Pickard’s role here at Sculthorpe was to set up and command 140 Wing, a new unit consisting of three Mosquito squadrons, under the control of 2 Group of the Second Tactical Air Force headed by Embry himself.

Even while the new Wing was being formed, training continued for those already here at Sculthorpe. On August 18th, whilst on one such flight, one of the Venturas (AE668) of 464 Sqn crashed into a Welsh hillside at Llandwrog, with the loss of all four crewmen. What was unusual, and concerning, was why the aircraft was so far off course at the time; the Welsh mountains not being where it should have been. It was not known why the aircraft crashed nor indeed whether the deviation of course was a factor in the accident, but it was a heart felt tragedy and the squadron’s first accident whilst at Sculthorpe.

Three days after this, on August 21st, the first of the new replacement aircraft arrived, two DH Mosquitoes, a milestone that coincided the following day with the setting up of a Mosquito Conversion Flight. The purpose of the Flight was to convert Ventura aircrew from both 464 and 487 Sqns over to the Mosquito.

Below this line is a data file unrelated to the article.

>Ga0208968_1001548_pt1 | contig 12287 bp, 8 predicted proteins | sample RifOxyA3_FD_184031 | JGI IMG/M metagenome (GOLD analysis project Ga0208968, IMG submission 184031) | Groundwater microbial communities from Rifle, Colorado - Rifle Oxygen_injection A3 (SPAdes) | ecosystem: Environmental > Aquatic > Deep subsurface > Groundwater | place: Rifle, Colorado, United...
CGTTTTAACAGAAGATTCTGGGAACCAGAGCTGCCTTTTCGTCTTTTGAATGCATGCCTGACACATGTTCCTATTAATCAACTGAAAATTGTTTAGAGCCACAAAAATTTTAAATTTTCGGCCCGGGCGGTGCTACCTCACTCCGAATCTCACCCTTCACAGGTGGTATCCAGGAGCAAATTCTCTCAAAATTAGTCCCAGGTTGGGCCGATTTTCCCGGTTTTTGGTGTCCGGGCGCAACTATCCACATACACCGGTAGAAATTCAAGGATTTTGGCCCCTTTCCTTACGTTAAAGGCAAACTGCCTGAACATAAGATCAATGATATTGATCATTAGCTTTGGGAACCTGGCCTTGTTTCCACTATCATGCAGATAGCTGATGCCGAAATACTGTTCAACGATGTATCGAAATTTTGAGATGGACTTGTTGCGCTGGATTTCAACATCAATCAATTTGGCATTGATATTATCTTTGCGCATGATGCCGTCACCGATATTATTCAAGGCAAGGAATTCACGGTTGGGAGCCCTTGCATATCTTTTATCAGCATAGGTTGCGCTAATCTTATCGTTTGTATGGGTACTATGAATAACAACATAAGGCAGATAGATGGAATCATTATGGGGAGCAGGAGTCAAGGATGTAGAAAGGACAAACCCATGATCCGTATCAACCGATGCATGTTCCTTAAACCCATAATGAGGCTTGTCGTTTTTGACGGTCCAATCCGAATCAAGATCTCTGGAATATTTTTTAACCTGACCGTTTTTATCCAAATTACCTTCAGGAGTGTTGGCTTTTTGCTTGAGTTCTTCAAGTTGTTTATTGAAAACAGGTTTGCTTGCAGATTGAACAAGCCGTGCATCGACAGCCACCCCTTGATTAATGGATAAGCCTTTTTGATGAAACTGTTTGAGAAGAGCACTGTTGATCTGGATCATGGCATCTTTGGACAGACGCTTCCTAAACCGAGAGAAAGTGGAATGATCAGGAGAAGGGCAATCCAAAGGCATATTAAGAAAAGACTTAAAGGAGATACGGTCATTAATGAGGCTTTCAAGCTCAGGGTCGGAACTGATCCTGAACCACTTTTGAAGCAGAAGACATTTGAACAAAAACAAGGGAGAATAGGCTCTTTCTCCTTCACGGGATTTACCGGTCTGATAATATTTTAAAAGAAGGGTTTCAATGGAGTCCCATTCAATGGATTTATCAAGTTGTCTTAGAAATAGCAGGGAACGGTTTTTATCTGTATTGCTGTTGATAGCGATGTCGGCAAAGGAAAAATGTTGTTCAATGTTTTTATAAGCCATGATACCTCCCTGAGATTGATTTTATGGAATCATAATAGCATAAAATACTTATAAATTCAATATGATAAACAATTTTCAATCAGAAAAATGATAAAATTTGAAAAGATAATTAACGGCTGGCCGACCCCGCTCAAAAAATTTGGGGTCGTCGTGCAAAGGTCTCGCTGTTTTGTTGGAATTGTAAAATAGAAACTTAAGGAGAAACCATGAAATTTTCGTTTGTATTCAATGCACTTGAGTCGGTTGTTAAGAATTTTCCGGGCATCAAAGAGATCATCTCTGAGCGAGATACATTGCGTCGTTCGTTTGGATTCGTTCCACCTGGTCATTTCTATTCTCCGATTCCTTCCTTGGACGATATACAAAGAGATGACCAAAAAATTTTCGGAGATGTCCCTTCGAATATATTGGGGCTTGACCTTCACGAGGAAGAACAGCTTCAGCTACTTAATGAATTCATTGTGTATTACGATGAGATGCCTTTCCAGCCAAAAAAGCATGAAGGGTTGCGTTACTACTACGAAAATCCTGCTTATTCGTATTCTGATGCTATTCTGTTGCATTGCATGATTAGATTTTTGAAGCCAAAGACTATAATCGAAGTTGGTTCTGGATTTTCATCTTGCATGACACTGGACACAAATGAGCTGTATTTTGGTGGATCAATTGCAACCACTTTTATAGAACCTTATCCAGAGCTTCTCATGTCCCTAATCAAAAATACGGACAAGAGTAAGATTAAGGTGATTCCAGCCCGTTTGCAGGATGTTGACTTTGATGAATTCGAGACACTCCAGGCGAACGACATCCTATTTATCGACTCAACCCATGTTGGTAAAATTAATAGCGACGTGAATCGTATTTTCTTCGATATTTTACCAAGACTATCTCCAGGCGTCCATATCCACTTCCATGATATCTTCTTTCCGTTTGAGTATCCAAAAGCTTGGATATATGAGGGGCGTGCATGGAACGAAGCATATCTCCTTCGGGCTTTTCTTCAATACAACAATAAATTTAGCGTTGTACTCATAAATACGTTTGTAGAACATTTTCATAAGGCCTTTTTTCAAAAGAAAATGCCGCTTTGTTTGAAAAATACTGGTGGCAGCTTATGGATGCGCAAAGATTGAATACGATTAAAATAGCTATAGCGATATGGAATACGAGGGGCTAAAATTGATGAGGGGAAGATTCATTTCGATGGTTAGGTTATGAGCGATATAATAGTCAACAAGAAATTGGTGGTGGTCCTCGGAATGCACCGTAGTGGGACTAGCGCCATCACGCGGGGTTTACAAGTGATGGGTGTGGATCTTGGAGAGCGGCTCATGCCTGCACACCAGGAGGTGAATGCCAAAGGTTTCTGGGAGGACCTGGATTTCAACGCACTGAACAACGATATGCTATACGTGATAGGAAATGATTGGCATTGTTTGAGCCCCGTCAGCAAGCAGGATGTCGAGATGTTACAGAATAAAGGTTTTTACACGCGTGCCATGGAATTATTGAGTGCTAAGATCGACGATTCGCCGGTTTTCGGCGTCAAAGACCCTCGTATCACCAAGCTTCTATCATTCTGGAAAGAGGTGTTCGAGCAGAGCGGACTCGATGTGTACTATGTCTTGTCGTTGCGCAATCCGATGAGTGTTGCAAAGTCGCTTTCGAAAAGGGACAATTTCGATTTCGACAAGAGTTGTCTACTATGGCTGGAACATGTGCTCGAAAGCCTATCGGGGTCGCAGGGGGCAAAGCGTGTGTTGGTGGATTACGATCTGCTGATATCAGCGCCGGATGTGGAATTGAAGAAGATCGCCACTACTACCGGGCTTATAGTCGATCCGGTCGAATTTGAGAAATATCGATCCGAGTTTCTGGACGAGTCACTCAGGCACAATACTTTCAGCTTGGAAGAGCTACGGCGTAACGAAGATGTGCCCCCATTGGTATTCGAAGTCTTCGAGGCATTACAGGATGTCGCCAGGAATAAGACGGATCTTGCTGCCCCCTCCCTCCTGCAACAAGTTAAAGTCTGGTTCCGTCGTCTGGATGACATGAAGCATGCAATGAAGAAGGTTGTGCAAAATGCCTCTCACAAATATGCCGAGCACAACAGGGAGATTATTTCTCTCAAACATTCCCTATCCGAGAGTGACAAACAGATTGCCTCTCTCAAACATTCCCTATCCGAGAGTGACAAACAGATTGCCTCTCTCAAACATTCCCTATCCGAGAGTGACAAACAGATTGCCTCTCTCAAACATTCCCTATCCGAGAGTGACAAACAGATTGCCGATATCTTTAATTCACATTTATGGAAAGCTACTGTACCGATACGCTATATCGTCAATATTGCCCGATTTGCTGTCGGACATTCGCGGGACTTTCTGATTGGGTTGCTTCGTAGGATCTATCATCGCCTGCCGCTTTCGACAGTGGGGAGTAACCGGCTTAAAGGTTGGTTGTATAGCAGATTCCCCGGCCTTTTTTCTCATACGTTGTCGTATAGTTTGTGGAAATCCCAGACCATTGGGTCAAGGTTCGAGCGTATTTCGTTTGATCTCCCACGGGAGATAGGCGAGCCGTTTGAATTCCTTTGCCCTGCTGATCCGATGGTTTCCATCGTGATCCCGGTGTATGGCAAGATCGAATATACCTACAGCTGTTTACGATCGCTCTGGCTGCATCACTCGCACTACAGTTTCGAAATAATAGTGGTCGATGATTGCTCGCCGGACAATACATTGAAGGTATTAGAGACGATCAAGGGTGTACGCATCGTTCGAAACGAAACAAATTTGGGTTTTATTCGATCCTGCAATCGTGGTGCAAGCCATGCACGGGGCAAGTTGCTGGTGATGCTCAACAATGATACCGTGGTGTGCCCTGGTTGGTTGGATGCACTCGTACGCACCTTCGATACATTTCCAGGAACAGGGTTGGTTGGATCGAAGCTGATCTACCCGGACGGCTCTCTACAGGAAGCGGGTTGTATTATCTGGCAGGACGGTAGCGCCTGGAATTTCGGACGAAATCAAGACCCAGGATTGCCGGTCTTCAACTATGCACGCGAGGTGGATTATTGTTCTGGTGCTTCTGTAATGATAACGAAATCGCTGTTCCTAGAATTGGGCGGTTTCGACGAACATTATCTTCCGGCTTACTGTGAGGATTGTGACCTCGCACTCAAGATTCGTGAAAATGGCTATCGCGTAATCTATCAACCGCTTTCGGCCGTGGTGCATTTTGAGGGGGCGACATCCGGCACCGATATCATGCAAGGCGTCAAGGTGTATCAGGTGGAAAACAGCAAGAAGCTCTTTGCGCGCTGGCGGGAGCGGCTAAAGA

Flying was slow to start with, as appalling weather prevented any chance of taking off, even in the day-time; a situation that would prevail for some time. By now, the new postings for the surplus gunners of both units had begun to filter through, and gradually, one by one, they trickled out of Sculthorpe to their new respective squadrons elsewhere.

It wasn’t  just the aircrew that were being posted out either, a number of tradesmen were also posted out, but oddly enough, they were not being replaced. The distinct lack of skilled technical personnel soon raised alarm bells amongst the units, for as a Mosquito squadron,  487 had no carpenters, and other skilled workers were becoming distinctly lacking.